Exploiting natural mechanisms to derive human cardiomyocytes for modeling disease and regeneration
Heart attacks are a major source of morbidity and mortality in humans. Unlike many organs and tissues of our bodies, human hearts do not regenerate. Instead, damaged heart muscle is replaced by scar tissue. Indeed, there is little evidence that cardiac stem cells or mature mammalian cardiac cells divide sufficiently to contribute to cardiac repair. In contrast, the hearts of salamanders and zebrafish exhibit remarkable potential to regenerate. We hypothesize that we can ‘take a page from the lowly newt (salamander)’ to learn to regenerate the human heart. Newts achieve this remarkable feat by a process of dedifferentiation. Non-dividing cells typical of mature tissues are induced to divide again by ‘lifting the brakes’ on cell division to make precise copies of themselves. The cells are pushed back just one step to a proliferative state while retaining their identity, or ‘sense of self’. Our strategy is to use a combination of novel molecular manipulations, already tested with success in our studies with another muscle, skeletal muscle of the limb. We will capitalize on our knowledge that newts completely lack a cell cycle ‘gatekeeper’ present in mammals and inactivate another during dedifferentiation. By mimicking this molecular mechanism and inactivating both cell cycle ‘gatekeepers’, we will induce differentiated nondividing cardiomyocytes to dedifferentiate, divide, and produce cells capable of repairing cardiac damage. One goal of this research is to grow cardiac cells in sufficient numbers to enhance our understanding of heritable human cardiac diseases and enable a characterization of the regulatory networks that have gone awry. These cells could also serve as material to screen for drugs that can overcome the genetically encoded malfunctions. As such, ‘dedifferentiation ala newts’ could potentially serve as an alternative to induced pluripotent stem cells (iPS), which are first reprogrammed to pluripotency and then induced to specialize again. To avoid uncontrolled growth and tumor formation, we will employ methods for ‘lifting the brakes’ only transiently, which we have successfully developed for skeletal muscle. Another goal of this research is to relieve the brakes on cell division in situ in the hearts of patients. The ability to cause healthy human cardiac cells to reproduce locally and replace damaged cardiac cells after a heart attack would constitute a novel therapy for heart disease. Finally, the lessons learned from the proposed novel ‘re-evolutionary’ approach to heart regeneration may prove broadly useful for other human tissues in addition to heart.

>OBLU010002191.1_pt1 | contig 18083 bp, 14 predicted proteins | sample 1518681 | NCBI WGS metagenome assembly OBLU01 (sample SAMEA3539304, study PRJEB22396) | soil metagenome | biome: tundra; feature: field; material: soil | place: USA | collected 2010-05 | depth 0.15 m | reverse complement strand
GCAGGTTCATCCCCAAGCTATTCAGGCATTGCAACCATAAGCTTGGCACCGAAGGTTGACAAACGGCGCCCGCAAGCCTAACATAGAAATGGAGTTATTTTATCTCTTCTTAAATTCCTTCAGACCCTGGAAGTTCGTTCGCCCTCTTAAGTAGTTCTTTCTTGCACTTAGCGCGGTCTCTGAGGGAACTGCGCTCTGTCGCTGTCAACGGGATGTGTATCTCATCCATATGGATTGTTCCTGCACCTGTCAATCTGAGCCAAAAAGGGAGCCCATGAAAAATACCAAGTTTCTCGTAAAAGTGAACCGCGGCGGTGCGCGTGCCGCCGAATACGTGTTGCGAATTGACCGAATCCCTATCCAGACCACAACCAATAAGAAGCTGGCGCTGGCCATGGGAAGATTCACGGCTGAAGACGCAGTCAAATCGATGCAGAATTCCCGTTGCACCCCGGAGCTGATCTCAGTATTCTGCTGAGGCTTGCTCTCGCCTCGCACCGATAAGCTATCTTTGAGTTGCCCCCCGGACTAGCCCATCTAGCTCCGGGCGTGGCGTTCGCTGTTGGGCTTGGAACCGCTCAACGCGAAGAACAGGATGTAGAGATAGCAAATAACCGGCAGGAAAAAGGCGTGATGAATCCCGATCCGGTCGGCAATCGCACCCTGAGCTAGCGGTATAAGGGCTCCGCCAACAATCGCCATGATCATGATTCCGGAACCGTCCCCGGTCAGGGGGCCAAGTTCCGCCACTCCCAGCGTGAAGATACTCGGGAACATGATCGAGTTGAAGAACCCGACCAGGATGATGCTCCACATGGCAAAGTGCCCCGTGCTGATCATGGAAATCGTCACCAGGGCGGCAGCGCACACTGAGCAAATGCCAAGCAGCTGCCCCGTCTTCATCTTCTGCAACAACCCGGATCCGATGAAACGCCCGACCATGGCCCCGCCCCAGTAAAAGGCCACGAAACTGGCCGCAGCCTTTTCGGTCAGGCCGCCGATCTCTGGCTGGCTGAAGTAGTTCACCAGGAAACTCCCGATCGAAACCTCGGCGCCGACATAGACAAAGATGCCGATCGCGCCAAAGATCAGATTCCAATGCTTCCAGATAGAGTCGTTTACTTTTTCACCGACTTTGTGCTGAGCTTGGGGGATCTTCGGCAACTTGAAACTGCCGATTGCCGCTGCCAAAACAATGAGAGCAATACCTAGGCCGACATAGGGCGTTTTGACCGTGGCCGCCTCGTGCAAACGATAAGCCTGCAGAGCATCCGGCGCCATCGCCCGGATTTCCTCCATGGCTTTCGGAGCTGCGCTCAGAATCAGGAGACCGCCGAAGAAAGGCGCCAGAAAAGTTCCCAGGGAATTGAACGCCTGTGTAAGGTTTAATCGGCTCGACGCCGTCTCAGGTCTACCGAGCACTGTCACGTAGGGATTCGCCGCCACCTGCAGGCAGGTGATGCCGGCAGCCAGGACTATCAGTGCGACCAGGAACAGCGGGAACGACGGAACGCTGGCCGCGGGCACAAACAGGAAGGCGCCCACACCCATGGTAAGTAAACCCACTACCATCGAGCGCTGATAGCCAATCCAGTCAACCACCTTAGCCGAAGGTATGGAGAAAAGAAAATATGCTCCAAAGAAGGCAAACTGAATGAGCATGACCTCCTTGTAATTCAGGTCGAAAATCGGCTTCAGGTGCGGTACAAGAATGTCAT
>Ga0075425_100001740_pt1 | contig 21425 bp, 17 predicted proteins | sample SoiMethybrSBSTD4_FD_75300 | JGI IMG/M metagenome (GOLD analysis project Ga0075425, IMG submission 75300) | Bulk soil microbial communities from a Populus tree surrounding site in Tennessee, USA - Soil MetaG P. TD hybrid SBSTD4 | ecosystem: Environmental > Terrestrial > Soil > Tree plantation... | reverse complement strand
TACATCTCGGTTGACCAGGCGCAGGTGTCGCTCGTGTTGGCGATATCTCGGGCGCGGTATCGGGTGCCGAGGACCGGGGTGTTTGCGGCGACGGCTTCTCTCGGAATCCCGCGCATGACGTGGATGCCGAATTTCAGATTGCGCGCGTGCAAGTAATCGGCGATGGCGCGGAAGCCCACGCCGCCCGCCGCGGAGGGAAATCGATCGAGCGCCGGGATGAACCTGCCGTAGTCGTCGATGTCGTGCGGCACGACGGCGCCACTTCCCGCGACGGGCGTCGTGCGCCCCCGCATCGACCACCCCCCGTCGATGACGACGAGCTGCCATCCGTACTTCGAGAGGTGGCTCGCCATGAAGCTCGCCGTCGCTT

Cardiovascular disease is the main cause of early death in the USA. According to the World Health Organization, the numbers will rise dramatically in the coming decades and have a profound impact on our social services and national health care system. Although advances in medical treatment have improved post-infarct survival, heart failure is an increasingly prevalent manifestation of cardiovascular disease. In California alone, the annual healthcare expenditures for stroke and heart attacks are staggering and exceed 700,000 cases, 3.5 million hospital days, and $34 billion (Source: American Heart Association). Clearly, an effective therapeutic approach that entails replacement of damaged myocardium with new cardiomyocytes is needed and would constitute a major advance.
This grant proposal investigates a new regenerative approach which mimics a process that nature already successfully employs in other species. Newts are capable of regenerating their hearts, an ability that mammals have lost. We have elucidated an evolutionary difference between these species and defined a means by which the mechanism employed by newts can be achieved in the muscles of mammalian limbs. We propose here to employ this mechanism to regenerate the muscles of the human heart. The ability to grow cells from the human heart in culture, which is currently not possible, would also facilitate a deeper understanding of the etiology of heritable heart diseases and the discovery of novel therapeutic interventions. Furthermore, the ability to induce healthy cardiomyocytes in the vicinity of a heart attack to grow and replace the lost cardiomyoctyes could result in new functional heart tissue and prevent the development of obstructive scar tissue. If successful, this novel approach will advance the development of drugs for the treatment of heart disease and establish a means of cellular replacement of cardiac tissue in situ, leading to clinical therapies of enormous benefit for the citizens of California and beyond.